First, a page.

A close cousin to the octopus with a very high brain-to-body-size ratio, the squid also swims onto this list. We're used to eating this cephalopod as calamari – fried, grilled or maybe folded into a seafood stew. As with an octopus (but not a human), the squid's brain is quite decentralized. In fact, three-fifths of it resides in the arms and tentacles, making individual tentacles able to act on their own [source: Williams]. However, the squid's brain is made of the same types of brain cells we have – neurons. Thanks to this shared cellular anatomy, we're actually able to learn a lot about ourselves by studying squid.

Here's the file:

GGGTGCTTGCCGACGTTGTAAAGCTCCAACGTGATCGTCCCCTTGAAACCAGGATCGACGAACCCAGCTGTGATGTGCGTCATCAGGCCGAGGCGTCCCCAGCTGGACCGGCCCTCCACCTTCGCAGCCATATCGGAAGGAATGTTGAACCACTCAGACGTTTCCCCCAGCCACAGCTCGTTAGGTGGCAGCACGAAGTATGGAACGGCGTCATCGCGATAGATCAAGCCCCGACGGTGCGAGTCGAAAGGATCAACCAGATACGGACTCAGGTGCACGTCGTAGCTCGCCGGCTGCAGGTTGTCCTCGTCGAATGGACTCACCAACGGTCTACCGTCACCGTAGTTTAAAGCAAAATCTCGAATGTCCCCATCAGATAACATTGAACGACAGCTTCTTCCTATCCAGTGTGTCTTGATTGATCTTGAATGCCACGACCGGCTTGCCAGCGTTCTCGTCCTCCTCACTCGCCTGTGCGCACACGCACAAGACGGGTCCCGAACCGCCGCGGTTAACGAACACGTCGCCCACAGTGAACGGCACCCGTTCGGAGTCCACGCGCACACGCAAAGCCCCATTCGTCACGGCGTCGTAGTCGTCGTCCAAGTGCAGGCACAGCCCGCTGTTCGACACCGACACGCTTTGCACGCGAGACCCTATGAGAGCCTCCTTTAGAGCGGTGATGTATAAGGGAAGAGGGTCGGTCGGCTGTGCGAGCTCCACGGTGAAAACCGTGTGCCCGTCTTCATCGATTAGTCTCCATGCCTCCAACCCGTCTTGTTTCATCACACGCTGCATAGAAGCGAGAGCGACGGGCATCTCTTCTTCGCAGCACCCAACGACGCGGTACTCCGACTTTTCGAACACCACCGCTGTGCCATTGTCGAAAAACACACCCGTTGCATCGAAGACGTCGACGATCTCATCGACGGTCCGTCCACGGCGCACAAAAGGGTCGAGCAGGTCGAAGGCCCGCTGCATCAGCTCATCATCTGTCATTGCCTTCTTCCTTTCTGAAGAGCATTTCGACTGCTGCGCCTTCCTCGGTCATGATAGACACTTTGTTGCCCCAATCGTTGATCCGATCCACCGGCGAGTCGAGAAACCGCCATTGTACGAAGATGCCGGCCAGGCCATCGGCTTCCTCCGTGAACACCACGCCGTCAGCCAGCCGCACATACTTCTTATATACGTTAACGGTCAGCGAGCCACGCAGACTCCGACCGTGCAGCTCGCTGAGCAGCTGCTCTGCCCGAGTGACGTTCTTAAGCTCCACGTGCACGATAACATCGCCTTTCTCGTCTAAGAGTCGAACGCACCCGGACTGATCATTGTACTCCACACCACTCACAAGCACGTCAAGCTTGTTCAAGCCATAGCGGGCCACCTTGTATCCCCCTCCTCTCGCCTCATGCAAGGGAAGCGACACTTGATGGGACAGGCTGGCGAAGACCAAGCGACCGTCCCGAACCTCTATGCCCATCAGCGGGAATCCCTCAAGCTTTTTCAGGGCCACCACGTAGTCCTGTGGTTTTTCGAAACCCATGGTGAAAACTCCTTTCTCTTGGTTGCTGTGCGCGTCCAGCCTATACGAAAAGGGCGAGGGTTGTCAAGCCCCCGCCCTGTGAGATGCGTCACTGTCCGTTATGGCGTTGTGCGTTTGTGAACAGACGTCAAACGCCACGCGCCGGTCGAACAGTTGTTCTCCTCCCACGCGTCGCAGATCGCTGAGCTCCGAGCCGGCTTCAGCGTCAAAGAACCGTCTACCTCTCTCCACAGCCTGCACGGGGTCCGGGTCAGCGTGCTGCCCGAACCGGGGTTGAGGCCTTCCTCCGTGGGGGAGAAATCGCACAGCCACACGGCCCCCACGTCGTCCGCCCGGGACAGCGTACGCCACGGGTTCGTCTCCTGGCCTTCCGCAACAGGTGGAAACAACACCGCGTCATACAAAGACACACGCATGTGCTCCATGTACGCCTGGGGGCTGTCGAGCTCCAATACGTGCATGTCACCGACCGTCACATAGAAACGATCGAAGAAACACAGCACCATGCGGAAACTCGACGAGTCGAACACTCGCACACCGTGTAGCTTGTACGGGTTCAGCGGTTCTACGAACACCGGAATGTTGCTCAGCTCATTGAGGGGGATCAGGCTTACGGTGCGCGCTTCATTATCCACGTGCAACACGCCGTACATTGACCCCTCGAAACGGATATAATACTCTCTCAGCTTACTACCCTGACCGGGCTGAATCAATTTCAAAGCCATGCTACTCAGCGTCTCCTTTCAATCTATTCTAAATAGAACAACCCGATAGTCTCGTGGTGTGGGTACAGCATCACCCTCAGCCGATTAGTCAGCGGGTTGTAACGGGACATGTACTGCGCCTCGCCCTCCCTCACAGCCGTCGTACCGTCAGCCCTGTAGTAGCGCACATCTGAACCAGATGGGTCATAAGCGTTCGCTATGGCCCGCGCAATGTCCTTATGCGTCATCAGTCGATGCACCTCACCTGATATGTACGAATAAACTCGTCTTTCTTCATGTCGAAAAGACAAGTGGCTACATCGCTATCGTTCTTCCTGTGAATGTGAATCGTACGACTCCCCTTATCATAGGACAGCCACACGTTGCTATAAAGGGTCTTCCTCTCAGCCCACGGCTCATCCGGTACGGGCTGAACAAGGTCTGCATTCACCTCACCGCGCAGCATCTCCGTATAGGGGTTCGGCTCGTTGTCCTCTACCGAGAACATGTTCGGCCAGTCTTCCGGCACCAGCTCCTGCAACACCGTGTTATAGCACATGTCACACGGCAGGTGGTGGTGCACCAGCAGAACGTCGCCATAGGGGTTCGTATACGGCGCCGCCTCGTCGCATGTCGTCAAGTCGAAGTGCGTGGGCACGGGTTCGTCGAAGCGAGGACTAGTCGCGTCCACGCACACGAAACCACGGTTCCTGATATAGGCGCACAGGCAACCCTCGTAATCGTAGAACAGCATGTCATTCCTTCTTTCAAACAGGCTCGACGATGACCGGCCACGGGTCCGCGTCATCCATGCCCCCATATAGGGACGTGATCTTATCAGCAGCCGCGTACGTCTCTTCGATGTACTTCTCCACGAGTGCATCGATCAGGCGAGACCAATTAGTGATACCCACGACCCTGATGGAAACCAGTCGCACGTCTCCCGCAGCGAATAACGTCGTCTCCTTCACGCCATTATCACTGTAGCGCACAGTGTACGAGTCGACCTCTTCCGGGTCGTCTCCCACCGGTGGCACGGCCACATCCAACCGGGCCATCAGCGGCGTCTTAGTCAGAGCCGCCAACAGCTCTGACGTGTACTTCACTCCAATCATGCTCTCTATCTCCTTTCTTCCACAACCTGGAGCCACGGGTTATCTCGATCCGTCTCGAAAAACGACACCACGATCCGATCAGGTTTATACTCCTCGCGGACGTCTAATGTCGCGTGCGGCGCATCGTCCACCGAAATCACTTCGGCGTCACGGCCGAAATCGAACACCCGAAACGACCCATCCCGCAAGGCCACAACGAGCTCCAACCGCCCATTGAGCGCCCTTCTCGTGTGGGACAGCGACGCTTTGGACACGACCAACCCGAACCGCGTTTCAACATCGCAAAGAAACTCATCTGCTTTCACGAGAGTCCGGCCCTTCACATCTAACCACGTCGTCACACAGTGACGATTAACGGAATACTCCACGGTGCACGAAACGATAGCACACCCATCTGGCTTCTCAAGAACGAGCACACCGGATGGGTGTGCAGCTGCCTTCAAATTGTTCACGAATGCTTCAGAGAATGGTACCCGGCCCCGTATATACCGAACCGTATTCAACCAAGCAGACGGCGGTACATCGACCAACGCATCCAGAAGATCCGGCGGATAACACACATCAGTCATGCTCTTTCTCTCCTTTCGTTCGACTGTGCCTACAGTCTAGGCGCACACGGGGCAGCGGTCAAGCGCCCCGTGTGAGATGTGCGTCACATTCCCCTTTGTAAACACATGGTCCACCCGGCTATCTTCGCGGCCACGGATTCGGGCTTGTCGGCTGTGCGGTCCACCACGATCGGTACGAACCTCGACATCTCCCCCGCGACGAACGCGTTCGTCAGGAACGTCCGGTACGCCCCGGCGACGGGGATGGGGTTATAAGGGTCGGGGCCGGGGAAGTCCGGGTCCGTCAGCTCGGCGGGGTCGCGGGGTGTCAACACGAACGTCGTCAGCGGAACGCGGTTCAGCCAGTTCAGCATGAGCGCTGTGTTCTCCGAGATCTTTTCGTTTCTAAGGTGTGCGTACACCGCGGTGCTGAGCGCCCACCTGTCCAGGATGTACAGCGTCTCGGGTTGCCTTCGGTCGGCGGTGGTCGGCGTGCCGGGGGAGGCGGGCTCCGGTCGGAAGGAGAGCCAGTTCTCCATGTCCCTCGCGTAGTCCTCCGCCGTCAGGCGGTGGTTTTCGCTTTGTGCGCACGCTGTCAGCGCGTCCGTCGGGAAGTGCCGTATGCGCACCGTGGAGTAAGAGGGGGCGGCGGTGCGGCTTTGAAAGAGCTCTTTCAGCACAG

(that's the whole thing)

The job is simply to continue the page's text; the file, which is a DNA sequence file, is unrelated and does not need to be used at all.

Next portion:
Squid are more difficult than octopuses to keep in the laboratory, but scientists have found that they too are good problem solvers, especially when it comes to escaping predators. And like humans, newborn squid use their brains to learn through a process of trial and error [source: Schwartz]. Perhaps the smartest part of a squid that scientists know the most about? Their skin. With thousands of color-changing cells called chromatophores just below the surface of their skin, squid can change color to blend into their backgrounds in the blink of an eye.